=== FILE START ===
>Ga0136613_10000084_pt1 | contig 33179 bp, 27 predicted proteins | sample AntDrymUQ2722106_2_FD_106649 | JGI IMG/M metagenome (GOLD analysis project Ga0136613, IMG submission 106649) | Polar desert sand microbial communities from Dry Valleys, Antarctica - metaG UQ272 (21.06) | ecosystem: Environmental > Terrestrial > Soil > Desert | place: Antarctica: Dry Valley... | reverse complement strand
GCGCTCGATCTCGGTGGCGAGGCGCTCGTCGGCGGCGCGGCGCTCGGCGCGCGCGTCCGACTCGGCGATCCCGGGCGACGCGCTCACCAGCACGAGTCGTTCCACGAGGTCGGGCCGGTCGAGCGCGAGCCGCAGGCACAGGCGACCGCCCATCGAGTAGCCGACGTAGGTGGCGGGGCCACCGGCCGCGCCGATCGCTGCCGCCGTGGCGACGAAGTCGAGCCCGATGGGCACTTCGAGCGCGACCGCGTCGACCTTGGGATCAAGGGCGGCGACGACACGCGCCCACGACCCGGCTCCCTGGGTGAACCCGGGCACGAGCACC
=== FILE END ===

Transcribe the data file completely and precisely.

>Ga0136613_10000084_pt1 | contig 33179 bp, 27 predicted proteins | sample AntDrymUQ2722106_2_FD_106649 | JGI IMG/M metagenome (GOLD analysis project Ga0136613, IMG submission 106649) | Polar desert sand microbial communities from Dry Valleys, Antarctica - metaG UQ272 (21.06) | ecosystem: Environmental > Terrestrial > Soil > Desert | place: Antarctica: Dry Valley... | reverse complement strand
GCGCTCGATCTCGGTGGCGAGGCGCTCGTCGGCGGCGCGGCGCTCGGCGCGCGCGTCCGACTCGGCGATCCCGGGCGACGCGCTCACCAGCACGAGTCGTTCCACGAGGTCGGGCCGGTCGAGCGCGAGCCGCAGGCACAGGCGACCGCCCATCGAGTAGCCGACGTAGGTGGCGGGGCCACCGGCCGCGCCGATCGCTGCCGCCGTGGCGACGAAGTCGAGCCCGATGGGCACTTCGAGCGCGACCGCGTCGACCTTGGGATCAAGGGCGGCGACGACACGCGCCCACGACCCGGCTCCCTGGGTGAACCCGGGCACGAGCACC